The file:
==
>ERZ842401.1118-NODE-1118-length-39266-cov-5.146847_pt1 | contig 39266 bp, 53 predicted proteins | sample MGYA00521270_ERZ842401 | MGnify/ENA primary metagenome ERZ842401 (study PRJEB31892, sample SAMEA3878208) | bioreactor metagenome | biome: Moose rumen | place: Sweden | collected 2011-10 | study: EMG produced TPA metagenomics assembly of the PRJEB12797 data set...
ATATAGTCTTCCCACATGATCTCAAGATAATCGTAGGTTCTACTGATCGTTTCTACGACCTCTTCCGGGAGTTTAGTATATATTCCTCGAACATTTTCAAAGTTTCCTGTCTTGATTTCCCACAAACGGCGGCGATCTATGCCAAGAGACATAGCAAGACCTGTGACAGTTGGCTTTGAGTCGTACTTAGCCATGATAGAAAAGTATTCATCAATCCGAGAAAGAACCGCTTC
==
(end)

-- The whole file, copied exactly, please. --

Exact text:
>ERZ842401.1118-NODE-1118-length-39266-cov-5.146847_pt1 | contig 39266 bp, 53 predicted proteins | sample MGYA00521270_ERZ842401 | MGnify/ENA primary metagenome ERZ842401 (study PRJEB31892, sample SAMEA3878208) | bioreactor metagenome | biome: Moose rumen | place: Sweden | collected 2011-10 | study: EMG produced TPA metagenomics assembly of the PRJEB12797 data set...
ATATAGTCTTCCCACATGATCTCAAGATAATCGTAGGTTCTACTGATCGTTTCTACGACCTCTTCCGGGAGTTTAGTATATATTCCTCGAACATTTTCAAAGTTTCCTGTCTTGATTTCCCACAAACGGCGGCGATCTATGCCAAGAGACATAGCAAGACCTGTGACAGTTGGCTTTGAGTCGTACTTAGCCATGATAGAAAAGTATTCATCAATCCGAGAAAGAACCGCTTC